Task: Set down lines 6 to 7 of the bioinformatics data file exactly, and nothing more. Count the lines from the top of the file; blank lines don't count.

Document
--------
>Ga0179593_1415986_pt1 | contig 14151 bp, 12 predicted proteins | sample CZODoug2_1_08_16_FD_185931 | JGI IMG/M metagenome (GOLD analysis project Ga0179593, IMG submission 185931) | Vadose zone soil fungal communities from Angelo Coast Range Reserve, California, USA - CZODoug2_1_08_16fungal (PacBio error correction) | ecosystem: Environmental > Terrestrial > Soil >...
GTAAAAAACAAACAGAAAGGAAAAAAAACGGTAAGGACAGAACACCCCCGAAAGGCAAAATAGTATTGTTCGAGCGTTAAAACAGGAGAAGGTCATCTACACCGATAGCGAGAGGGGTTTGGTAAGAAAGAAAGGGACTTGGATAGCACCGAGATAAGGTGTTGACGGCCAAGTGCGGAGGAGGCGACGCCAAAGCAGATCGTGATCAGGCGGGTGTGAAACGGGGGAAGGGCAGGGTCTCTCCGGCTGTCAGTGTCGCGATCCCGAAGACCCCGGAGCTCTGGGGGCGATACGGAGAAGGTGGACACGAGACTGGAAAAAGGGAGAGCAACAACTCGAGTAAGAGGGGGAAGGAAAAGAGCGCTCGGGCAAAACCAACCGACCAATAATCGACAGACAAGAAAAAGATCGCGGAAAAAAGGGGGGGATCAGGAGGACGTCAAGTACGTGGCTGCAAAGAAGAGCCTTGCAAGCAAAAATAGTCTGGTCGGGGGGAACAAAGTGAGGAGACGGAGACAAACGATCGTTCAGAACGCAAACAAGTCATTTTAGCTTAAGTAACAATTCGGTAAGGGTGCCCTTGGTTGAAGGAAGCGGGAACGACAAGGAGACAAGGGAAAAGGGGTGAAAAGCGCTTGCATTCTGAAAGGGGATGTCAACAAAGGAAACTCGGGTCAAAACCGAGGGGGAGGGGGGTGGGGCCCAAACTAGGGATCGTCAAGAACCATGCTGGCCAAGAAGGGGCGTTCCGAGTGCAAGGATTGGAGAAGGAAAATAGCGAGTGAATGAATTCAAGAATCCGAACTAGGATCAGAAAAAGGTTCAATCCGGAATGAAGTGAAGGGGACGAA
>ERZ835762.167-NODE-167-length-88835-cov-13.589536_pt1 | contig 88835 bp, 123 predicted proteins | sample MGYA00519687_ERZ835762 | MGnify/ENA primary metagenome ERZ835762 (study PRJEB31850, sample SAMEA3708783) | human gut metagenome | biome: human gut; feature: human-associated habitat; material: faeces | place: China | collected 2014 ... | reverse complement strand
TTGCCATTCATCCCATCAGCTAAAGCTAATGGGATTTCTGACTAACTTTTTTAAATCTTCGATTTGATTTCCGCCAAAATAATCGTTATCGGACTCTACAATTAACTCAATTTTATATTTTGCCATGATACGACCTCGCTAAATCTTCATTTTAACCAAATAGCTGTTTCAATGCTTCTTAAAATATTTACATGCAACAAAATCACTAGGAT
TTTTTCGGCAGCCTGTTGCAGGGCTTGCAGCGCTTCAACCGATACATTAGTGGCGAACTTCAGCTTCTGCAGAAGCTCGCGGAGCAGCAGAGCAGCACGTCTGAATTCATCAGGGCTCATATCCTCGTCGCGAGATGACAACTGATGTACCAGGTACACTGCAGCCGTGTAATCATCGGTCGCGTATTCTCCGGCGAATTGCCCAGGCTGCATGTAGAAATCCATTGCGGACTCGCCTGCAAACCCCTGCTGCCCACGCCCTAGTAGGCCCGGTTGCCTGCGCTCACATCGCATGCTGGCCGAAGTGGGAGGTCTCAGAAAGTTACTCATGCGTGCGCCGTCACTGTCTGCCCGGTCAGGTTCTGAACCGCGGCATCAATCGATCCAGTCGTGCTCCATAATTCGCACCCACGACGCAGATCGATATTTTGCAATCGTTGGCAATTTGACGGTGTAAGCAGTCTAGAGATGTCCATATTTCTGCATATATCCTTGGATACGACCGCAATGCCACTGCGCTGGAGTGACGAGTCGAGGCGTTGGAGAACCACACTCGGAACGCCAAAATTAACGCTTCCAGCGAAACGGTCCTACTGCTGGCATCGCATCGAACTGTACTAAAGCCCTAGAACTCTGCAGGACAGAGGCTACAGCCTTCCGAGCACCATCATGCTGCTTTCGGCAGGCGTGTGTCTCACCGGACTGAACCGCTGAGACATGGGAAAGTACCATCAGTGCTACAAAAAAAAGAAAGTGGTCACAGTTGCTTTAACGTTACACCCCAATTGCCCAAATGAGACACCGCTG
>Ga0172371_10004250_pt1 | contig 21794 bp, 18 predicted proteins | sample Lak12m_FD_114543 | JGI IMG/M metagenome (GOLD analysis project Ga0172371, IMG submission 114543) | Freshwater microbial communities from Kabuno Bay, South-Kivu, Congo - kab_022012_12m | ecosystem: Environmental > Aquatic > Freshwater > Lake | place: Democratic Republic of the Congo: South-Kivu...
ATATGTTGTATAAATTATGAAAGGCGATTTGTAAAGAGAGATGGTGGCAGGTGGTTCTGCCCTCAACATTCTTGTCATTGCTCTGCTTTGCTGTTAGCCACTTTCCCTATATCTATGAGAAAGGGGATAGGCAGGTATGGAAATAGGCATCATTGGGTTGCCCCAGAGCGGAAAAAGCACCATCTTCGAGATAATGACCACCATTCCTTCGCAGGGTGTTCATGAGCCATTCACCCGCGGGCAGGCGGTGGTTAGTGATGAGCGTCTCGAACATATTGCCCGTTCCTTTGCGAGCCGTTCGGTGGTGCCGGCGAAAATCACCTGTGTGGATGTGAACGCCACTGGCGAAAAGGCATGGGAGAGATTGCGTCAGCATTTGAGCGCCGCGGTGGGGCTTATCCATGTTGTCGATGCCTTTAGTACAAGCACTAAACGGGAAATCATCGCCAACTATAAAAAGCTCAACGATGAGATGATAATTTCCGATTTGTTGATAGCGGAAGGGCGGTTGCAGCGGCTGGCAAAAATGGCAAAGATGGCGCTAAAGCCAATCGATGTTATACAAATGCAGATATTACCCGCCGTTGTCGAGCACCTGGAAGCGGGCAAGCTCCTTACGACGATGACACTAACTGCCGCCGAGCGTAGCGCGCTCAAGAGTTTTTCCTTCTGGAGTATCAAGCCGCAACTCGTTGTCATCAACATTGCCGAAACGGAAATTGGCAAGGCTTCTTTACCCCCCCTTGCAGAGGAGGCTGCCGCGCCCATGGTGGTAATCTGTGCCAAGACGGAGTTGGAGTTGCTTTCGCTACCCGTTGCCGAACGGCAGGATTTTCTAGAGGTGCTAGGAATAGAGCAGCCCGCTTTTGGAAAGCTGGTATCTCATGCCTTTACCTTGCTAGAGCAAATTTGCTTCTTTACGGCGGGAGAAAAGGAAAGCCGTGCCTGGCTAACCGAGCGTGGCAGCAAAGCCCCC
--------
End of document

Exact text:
>Ga0172371_10004250_pt1 | contig 21794 bp, 18 predicted proteins | sample Lak12m_FD_114543 | JGI IMG/M metagenome (GOLD analysis project Ga0172371, IMG submission 114543) | Freshwater microbial communities from Kabuno Bay, South-Kivu, Congo - kab_022012_12m | ecosystem: Environmental > Aquatic > Freshwater > Lake | place: Democratic Republic of the Congo: South-Kivu...
ATATGTTGTATAAATTATGAAAGGCGATTTGTAAAGAGAGATGGTGGCAGGTGGTTCTGCCCTCAACATTCTTGTCATTGCTCTGCTTTGCTGTTAGCCACTTTCCCTATATCTATGAGAAAGGGGATAGGCAGGTATGGAAATAGGCATCATTGGGTTGCCCCAGAGCGGAAAAAGCACCATCTTCGAGATAATGACCACCATTCCTTCGCAGGGTGTTCATGAGCCATTCACCCGCGGGCAGGCGGTGGTTAGTGATGAGCGTCTCGAACATATTGCCCGTTCCTTTGCGAGCCGTTCGGTGGTGCCGGCGAAAATCACCTGTGTGGATGTGAACGCCACTGGCGAAAAGGCATGGGAGAGATTGCGTCAGCATTTGAGCGCCGCGGTGGGGCTTATCCATGTTGTCGATGCCTTTAGTACAAGCACTAAACGGGAAATCATCGCCAACTATAAAAAGCTCAACGATGAGATGATAATTTCCGATTTGTTGATAGCGGAAGGGCGGTTGCAGCGGCTGGCAAAAATGGCAAAGATGGCGCTAAAGCCAATCGATGTTATACAAATGCAGATATTACCCGCCGTTGTCGAGCACCTGGAAGCGGGCAAGCTCCTTACGACGATGACACTAACTGCCGCCGAGCGTAGCGCGCTCAAGAGTTTTTCCTTCTGGAGTATCAAGCCGCAACTCGTTGTCATCAACATTGCCGAAACGGAAATTGGCAAGGCTTCTTTACCCCCCCTTGCAGAGGAGGCTGCCGCGCCCATGGTGGTAATCTGTGCCAAGACGGAGTTGGAGTTGCTTTCGCTACCCGTTGCCGAACGGCAGGATTTTCTAGAGGTGCTAGGAATAGAGCAGCCCGCTTTTGGAAAGCTGGTATCTCATGCCTTTACCTTGCTAGAGCAAATTTGCTTCTTTACGGCGGGAGAAAAGGAAAGCCGTGCCTGGCTAACCGAGCGTGGCAGCAAAGCCCCC